GDP figures released a week ago showed a sharp contraction in China’s exports in March, and an unexpected decline in imports. China has struggled with a prolonged property crisis, high local government debt, and weak private-sector spending. Separately, industrial production and retail sales for March came in weaker than expected, suggesting that more stimulus is needed.

“We believe that the Chinese authorities will still be looking to ease monetary policy … Perhaps the trade-off they are making now is by allowing the currency to adjust. Then, it opens up room for them to move on to monetary policy easing and supporting domestic demand,” Goh said.

On Thursday, China’s central bank cautioned against large-scale monetary easing on signs of a slowdown in bank lending. This signalled that it is unlikely to lower policy rates any time soon, as the priority remains stabilising the yuan.

The plunge in the onshore Chinese yuan this week also had a spillover effect on other Asian currencies. The Indonesian rupiah fell below the key technical level of 16,000 per dollar, registering a 4-year low of 16,312 per dollar. The currencies of other export-oriented economies in Asia, such as the such as the South Korean won and the Taiwan dollar, also fell to multi-year lows.

On Thursday, Bloomberg reported that Japan and South Korea expressed “serious concerns” over weakness in their currencies and warned of taking steps to counter any drastic volatility.

The Onerous “Plus One” Strategy

The escalation of the trade war between the US and China in 2019, disruptions caused by Covid-19 pandemic, and rising labour costs compelled major advanced economies to look at alternative economies to set up shop.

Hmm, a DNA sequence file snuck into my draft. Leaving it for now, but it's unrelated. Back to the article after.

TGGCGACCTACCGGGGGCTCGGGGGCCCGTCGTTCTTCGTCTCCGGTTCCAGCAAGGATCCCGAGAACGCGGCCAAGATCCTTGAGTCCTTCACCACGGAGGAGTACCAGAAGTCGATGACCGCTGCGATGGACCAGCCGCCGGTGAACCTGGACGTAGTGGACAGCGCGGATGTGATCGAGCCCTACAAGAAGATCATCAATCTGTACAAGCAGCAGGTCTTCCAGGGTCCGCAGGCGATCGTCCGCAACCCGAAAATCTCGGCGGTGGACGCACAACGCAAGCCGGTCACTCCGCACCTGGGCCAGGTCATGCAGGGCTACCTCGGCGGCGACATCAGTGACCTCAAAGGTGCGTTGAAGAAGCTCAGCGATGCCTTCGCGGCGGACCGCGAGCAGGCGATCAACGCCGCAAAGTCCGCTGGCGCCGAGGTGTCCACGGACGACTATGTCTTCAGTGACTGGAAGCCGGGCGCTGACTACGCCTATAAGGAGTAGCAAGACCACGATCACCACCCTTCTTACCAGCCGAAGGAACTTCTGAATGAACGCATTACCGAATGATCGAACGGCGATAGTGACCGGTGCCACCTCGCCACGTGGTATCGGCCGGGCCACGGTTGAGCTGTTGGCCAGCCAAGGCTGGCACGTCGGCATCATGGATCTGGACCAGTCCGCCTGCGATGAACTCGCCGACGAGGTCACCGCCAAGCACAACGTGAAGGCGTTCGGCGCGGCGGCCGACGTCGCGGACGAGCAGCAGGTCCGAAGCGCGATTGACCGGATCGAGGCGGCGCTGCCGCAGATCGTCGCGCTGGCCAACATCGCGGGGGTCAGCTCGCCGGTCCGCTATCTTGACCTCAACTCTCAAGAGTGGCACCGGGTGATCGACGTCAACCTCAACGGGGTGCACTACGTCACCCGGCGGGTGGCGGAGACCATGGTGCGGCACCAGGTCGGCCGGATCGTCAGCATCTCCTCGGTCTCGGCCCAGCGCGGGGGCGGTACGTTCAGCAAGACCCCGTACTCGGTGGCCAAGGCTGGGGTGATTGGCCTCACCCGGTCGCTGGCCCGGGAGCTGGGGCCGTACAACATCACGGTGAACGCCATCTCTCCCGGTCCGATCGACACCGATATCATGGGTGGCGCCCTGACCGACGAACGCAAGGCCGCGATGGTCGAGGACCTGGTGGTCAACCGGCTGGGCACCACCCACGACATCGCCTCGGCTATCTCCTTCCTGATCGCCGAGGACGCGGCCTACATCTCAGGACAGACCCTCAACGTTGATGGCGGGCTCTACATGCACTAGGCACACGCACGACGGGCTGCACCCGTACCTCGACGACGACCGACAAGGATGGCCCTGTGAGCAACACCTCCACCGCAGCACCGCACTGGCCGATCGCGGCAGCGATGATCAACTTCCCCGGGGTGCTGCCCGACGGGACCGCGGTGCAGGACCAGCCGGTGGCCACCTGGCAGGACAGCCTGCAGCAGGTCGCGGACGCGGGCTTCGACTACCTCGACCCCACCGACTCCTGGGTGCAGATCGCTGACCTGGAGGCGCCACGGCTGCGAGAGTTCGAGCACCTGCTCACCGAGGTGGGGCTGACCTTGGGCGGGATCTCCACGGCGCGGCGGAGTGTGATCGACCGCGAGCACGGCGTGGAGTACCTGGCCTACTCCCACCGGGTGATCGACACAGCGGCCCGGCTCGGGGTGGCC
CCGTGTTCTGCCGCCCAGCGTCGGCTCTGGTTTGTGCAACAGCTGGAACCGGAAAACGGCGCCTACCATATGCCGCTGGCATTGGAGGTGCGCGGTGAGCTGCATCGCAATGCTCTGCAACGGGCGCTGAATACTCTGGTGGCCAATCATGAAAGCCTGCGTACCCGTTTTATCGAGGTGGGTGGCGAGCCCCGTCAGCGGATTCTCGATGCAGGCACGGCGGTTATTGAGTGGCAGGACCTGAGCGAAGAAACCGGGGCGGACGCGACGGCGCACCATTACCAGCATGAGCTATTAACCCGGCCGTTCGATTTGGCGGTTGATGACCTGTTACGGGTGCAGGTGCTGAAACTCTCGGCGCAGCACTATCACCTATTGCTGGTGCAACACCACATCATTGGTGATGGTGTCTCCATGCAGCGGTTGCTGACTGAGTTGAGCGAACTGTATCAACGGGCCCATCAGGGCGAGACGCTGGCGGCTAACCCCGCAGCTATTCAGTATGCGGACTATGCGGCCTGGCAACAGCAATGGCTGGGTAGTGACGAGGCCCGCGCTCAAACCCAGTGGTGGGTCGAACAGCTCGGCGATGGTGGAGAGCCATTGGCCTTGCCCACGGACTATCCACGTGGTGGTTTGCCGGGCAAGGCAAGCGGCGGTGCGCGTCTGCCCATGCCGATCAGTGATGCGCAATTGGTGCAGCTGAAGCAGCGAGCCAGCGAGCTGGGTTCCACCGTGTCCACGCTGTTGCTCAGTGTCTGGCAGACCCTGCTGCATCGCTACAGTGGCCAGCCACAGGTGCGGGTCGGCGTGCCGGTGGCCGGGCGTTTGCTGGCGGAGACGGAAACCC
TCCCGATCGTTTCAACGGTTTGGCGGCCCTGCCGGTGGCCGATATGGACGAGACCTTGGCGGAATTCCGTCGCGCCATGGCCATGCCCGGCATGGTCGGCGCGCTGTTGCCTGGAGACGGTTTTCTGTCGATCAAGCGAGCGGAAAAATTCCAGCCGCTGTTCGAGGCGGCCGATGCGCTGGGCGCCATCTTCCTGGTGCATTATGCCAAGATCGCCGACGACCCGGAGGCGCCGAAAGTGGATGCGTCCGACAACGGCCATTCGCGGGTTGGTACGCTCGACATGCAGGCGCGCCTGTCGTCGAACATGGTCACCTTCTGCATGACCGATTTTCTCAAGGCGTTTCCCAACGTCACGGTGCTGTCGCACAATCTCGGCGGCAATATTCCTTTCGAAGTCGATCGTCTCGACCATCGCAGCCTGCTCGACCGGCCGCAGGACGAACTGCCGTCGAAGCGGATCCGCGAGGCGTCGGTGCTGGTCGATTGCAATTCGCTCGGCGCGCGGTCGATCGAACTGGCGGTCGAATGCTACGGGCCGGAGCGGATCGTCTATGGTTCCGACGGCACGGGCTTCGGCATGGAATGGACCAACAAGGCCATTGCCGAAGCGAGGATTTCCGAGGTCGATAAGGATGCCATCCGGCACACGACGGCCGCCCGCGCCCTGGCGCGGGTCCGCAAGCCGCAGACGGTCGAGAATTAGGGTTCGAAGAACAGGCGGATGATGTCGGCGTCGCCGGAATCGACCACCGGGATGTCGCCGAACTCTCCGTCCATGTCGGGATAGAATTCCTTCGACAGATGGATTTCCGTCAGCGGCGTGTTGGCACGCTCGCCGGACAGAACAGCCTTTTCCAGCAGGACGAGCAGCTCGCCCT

Thailand, Malaysia, and Vietnam are of great appeal to multinational firms as these countries have unutilised infrastructure and production capacity.

“If you have the yen weakening, then it puts pressure on other major exporting currencies to move in tandem to maintain export competitiveness,” Goh said.

India, too, is an attractive investment destination for manufacturing companies to set up units due to cheap labour costs, business-friendly government policies, and research and development.

But India’s exports are not as large as those of other Asian countries, which already have strong manufacturing capabilities. Therefore, India stands to benefit by keeping its currency stable. The more stable a currency is, the more foreign investment flows.

In the last month, the rupee has registered a new all-time low on several days as the global strength of the greenback weighed on emerging market currencies, including the Indian rupee. On Friday, the rupee was Rs 83.55 per dollar at the time of writing, compared to Rs 82.86 a dollar a month ago.

“The rupee may be at a record low against the US dollar, but it is definitely not a weak currency,” Philip Wee, senior currency strategist at DBS Bank Singapore, said.